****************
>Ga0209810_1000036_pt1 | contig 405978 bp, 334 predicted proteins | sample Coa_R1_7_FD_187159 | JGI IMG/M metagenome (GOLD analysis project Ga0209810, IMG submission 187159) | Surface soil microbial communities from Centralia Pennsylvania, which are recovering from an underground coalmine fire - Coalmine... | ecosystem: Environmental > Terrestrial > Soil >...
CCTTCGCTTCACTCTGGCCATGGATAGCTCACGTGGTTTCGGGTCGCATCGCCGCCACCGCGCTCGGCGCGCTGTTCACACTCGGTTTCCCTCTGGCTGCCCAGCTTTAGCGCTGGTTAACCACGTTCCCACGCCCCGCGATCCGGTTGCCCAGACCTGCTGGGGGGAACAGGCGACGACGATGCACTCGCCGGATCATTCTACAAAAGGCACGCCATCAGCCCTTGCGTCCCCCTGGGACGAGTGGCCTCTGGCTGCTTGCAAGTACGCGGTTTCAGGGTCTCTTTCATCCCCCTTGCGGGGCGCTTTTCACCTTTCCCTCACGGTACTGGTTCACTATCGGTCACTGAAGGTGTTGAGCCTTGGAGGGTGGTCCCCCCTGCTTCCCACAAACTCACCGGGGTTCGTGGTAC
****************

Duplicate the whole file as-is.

>Ga0209810_1000036_pt1 | contig 405978 bp, 334 predicted proteins | sample Coa_R1_7_FD_187159 | JGI IMG/M metagenome (GOLD analysis project Ga0209810, IMG submission 187159) | Surface soil microbial communities from Centralia Pennsylvania, which are recovering from an underground coalmine fire - Coalmine... | ecosystem: Environmental > Terrestrial > Soil >...
CCTTCGCTTCACTCTGGCCATGGATAGCTCACGTGGTTTCGGGTCGCATCGCCGCCACCGCGCTCGGCGCGCTGTTCACACTCGGTTTCCCTCTGGCTGCCCAGCTTTAGCGCTGGTTAACCACGTTCCCACGCCCCGCGATCCGGTTGCCCAGACCTGCTGGGGGGAACAGGCGACGACGATGCACTCGCCGGATCATTCTACAAAAGGCACGCCATCAGCCCTTGCGTCCCCCTGGGACGAGTGGCCTCTGGCTGCTTGCAAGTACGCGGTTTCAGGGTCTCTTTCATCCCCCTTGCGGGGCGCTTTTCACCTTTCCCTCACGGTACTGGTTCACTATCGGTCACTGAAGGTGTTGAGCCTTGGAGGGTGGTCCCCCCTGCTTCCCACAAACTCACCGGGGTTCGTGGTAC